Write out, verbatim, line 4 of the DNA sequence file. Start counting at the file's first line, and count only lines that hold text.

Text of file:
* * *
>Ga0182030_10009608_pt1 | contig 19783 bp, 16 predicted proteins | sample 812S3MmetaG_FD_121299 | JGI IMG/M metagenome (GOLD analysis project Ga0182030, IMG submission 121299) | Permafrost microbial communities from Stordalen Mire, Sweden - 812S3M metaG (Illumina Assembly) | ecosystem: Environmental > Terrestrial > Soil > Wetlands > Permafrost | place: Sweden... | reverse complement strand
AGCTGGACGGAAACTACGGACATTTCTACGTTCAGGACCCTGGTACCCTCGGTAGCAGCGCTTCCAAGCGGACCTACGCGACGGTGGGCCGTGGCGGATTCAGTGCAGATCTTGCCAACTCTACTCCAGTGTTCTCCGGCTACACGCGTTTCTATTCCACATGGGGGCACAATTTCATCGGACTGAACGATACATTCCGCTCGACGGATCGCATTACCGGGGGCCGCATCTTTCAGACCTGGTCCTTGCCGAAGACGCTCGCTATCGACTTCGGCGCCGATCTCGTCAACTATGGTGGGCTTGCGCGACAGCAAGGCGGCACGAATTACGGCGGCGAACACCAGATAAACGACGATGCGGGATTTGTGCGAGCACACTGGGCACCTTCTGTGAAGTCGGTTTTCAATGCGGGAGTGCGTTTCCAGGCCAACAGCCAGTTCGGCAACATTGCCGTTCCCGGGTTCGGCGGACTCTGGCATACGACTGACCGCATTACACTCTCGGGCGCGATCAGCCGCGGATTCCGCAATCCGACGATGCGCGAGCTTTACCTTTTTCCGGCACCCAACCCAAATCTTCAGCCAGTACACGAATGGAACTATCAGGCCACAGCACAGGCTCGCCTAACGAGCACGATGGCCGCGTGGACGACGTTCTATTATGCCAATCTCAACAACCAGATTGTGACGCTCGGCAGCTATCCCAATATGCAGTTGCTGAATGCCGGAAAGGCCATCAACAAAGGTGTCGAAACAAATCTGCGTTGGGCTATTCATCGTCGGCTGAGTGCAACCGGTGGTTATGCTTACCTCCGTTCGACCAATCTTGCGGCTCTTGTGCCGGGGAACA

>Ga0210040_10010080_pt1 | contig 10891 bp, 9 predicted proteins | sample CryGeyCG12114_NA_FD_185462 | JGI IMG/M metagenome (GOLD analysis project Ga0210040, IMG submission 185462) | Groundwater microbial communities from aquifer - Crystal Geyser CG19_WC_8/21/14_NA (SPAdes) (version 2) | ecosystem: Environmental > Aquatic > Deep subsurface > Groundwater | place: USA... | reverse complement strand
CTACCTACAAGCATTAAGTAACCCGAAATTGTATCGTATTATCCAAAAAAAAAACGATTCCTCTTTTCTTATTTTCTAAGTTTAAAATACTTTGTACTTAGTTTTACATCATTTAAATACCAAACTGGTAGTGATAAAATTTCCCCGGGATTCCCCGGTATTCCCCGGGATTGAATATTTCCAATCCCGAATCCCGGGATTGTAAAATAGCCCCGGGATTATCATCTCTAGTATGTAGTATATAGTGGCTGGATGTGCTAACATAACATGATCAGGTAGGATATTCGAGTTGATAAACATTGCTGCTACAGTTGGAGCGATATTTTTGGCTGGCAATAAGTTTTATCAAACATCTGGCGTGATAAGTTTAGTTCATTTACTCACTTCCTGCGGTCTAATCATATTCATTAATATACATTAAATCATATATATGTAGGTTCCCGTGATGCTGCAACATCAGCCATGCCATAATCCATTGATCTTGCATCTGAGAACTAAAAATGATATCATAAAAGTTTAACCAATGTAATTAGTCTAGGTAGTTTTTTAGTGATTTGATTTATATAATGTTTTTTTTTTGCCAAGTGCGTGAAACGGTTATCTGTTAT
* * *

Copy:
CTACCTACAAGCATTAAGTAACCCGAAATTGTATCGTATTATCCAAAAAAAAAACGATTCCTCTTTTCTTATTTTCTAAGTTTAAAATACTTTGTACTTAGTTTTACATCATTTAAATACCAAACTGGTAGTGATAAAATTTCCCCGGGATTCCCCGGTATTCCCCGGGATTGAATATTTCCAATCCCGAATCCCGGGATTGTAAAATAGCCCCGGGATTATCATCTCTAGTATGTAGTATATAGTGGCTGGATGTGCTAACATAACATGATCAGGTAGGATATTCGAGTTGATAAACATTGCTGCTACAGTTGGAGCGATATTTTTGGCTGGCAATAAGTTTTATCAAACATCTGGCGTGATAAGTTTAGTTCATTTACTCACTTCCTGCGGTCTAATCATATTCATTAATATACATTAAATCATATATATGTAGGTTCCCGTGATGCTGCAACATCAGCCATGCCATAATCCATTGATCTTGCATCTGAGAACTAAAAATGATATCATAAAAGTTTAACCAATGTAATTAGTCTAGGTAGTTTTTTAGTGATTTGATTTATATAATGTTTTTTTTTTGCCAAGTGCGTGAAACGGTTATCTGTTAT